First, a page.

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Internet collective MSCHF wants to pay you to become an anti-influencer

If you’ve never heard of MSCHF (pronounced ‘mischief’) before, it is an internet creative collective best known for its many viral stunts, from MasterWiki, its own WikiHow-style rip-off of MasterClass and its live recreation of all 201 episodes of the American version of The Office series over Slack to its infamous Jesus Shoes—there must have been at least one of them you saw on your feed at one point. Well, MSCHF is already back for more, and this time, it wants you to become an anti-influencer. Are you up for it?

On Monday 12 October, the collective posted a series of jingles on TikTok under the username @antiadadclub targeting the biggest companies out there as well as social networks’ primary sources of funding. While some of MSCHF’s jingles call out the general concept, others take on specific brands the creative group has decided to target. Amazon, Facebook, Fashion Nova, Comcast, the NFL, Palantir, Purdue Pharma, and even TikTok itself are all on the list. But why—what exactly is the point of MSCHF’s drop #31, the Anti Advertising Advertising Club?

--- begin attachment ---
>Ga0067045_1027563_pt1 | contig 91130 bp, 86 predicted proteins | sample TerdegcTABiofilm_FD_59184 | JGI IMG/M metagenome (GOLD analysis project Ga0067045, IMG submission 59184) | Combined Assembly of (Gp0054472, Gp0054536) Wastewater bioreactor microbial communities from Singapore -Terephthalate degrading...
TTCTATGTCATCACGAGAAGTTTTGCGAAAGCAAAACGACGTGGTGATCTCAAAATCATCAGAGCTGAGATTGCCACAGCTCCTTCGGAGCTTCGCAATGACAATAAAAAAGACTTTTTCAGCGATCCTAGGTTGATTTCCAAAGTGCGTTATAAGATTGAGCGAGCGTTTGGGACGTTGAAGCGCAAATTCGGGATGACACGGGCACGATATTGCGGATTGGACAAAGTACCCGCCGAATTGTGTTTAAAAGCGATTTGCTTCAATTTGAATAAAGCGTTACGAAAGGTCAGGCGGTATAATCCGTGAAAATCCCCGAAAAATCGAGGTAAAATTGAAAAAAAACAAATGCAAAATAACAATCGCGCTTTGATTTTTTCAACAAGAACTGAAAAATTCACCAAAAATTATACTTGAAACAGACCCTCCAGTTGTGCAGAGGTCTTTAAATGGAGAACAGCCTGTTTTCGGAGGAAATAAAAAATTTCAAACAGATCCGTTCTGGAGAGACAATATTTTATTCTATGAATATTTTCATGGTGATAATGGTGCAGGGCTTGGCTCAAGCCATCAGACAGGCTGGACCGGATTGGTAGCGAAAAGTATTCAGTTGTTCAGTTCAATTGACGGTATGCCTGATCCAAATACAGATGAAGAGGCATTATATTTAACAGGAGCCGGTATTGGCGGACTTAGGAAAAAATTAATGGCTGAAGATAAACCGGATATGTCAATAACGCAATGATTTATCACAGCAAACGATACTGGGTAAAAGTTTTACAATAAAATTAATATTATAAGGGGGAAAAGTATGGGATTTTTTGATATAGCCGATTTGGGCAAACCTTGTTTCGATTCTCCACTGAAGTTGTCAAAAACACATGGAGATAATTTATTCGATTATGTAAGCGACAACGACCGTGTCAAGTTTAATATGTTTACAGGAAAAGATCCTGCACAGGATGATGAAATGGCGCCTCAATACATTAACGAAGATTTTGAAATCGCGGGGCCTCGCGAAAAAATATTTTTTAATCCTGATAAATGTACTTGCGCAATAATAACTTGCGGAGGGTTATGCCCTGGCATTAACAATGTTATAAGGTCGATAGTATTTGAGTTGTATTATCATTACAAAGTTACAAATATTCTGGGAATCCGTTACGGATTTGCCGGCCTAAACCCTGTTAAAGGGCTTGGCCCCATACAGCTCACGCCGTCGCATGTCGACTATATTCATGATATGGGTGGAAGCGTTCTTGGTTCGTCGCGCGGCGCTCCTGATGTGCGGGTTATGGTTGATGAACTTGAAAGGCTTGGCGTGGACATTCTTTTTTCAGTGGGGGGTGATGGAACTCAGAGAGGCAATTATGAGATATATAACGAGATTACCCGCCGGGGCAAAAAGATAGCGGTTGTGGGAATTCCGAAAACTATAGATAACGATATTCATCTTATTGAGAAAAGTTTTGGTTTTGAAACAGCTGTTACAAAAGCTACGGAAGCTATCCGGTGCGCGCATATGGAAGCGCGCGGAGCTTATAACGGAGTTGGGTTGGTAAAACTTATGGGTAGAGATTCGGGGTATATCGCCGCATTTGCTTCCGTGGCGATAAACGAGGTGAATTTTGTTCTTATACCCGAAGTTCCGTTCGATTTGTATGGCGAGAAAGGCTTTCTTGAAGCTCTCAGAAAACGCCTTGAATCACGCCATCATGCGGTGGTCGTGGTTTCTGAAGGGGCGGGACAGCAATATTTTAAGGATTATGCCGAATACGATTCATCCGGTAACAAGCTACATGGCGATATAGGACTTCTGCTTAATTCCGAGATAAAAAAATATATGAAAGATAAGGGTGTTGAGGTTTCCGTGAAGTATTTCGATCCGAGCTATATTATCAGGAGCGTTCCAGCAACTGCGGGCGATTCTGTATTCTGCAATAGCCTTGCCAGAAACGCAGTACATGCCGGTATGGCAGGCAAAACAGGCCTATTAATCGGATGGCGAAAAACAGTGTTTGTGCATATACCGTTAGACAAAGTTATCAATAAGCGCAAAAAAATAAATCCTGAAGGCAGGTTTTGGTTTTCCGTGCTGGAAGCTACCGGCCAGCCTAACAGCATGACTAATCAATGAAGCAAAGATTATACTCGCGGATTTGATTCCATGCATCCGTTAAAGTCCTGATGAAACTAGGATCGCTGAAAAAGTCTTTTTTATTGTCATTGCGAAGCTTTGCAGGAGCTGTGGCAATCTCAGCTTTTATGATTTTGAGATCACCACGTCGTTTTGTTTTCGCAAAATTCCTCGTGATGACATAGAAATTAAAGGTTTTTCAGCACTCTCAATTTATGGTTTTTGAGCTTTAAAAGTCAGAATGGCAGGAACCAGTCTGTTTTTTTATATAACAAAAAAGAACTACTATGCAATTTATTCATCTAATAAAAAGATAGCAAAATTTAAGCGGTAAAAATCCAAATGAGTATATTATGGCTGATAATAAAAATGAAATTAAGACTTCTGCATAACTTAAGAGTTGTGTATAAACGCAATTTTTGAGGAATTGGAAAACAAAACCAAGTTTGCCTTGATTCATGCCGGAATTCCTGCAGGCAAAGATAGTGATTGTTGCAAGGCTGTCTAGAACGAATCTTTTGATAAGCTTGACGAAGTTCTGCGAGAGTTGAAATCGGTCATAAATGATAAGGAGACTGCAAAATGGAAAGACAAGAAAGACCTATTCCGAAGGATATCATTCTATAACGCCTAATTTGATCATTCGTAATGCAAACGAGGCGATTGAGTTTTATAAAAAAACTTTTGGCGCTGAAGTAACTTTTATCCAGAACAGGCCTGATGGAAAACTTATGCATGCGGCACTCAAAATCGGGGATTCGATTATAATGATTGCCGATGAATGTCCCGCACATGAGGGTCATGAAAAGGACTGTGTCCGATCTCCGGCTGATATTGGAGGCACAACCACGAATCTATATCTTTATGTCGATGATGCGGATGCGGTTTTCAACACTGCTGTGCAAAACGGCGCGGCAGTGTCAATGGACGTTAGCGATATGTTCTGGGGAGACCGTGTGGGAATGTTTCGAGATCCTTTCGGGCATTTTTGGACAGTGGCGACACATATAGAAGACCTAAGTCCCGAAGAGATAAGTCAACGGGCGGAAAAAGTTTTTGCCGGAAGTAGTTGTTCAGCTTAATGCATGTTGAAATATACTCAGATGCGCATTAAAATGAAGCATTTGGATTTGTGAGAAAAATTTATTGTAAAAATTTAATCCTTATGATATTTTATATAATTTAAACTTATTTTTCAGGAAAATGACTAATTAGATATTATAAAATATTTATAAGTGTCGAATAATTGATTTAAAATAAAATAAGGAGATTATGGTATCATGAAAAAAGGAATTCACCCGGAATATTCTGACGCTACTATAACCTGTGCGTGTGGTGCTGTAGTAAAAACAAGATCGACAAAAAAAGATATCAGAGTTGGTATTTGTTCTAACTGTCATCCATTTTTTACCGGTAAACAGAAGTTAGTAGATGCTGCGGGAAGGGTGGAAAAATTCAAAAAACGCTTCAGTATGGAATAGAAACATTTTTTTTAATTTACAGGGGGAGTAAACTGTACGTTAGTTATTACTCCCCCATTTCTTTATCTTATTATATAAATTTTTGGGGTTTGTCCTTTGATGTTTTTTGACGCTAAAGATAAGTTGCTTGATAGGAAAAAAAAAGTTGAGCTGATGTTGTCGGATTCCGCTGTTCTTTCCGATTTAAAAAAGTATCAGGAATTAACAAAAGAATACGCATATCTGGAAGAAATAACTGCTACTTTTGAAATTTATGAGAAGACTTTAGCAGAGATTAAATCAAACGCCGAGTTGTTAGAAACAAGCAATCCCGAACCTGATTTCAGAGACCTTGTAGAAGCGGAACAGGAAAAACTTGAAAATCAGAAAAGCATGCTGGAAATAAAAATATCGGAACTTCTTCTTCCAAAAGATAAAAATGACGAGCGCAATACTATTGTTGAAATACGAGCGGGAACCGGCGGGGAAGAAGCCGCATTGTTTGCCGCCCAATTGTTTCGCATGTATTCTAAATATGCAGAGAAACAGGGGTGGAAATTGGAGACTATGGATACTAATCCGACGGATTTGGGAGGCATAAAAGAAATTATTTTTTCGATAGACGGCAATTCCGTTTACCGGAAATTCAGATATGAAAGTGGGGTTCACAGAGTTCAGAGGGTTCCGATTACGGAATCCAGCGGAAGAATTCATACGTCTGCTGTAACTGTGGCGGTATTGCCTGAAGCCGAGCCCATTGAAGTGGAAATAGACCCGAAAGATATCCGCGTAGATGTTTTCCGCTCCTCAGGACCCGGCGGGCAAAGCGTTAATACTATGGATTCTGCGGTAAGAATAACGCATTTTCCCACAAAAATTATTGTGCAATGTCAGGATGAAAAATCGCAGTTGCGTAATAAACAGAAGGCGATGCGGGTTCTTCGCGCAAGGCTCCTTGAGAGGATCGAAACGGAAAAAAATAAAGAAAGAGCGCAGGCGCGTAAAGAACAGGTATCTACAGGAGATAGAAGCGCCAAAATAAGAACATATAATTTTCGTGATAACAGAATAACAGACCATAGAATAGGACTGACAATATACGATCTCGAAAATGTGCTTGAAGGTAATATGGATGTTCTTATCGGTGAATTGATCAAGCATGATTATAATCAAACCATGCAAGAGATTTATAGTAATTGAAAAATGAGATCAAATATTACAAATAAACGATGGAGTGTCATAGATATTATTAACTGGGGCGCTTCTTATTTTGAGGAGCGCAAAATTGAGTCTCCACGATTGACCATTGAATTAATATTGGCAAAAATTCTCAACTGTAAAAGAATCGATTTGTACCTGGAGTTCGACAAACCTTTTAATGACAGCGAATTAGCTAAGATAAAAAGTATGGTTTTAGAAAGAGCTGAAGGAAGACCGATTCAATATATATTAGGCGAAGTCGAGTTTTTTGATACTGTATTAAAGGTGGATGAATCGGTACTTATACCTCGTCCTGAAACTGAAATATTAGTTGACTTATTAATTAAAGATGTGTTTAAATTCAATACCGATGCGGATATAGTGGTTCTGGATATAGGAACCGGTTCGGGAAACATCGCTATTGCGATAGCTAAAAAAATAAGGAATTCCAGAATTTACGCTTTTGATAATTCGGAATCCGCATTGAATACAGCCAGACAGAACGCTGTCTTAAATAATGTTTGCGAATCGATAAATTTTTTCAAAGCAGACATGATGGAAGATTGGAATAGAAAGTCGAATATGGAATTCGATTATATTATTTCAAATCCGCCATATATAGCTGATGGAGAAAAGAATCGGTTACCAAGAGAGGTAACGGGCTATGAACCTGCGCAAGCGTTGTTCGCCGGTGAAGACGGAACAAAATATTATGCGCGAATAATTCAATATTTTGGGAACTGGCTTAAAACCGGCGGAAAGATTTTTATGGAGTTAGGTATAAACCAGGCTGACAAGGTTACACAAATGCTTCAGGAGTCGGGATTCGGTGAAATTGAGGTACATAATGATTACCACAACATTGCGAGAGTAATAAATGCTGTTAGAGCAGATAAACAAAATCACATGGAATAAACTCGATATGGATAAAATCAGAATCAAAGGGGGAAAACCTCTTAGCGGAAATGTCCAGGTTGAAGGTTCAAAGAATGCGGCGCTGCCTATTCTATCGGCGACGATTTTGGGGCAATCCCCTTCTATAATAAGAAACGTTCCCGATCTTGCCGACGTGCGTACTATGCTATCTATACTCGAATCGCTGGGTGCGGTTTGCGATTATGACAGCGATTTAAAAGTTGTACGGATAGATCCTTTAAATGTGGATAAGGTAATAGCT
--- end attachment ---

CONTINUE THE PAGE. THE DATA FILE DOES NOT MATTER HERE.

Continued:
“We had our team [do some] digging on them, and found nine that had some form of dirt we didn’t like and wanted to bring to light more,” Daniel Greenberg, MSCHF’s creative strategist, told The Verge. “Attack TikTok for content suppression. Attack Fashion Nova for stealing designs and using sweatshops. Attack the NFL for disregarding player safety. Attack Purdue Pharma for opioid crisis profiteering.”

For this stunt, MSCHF is planning to give out $50,000 in total to TikTok creators who use the jingles and reach a certain threshold of views. Each brand has a different payout and different required number of views, so people who hit 5,000 views for attacking TikTok on its own platform will get $50, while people who amass 50,000 views attacking Amazon will only get $100.

“The idea was kinda two fold,” Greenberg explained to The Verge. “The first thought was, ‘What would ads be that brands would never run because they’d never bash themselves?’ The second was, ‘How do you let anyone become ‘an influencer?’ but of course MSCHF has to do that in a creative, almost destructive way.”

Already, most of MSCHF’s karaoke-style tracks have over 10,000 views, with the one ditching TikTok nearing 50,000 views and the Billie Eilish remix against Elon Musk and Tesla nearing 30,000 views. Of course, the aim is for at least one of those songs dunking on one of the corporations to go viral.

So, if you’re on TikTok and you’ve always dreamt of having a go at Musk or Bezos, what are you waiting for? If not, MSCHF drops a stunt every second and fourth Monday, the next being in a week and five days from now. Let’s wait and see what other tricks the collective has got.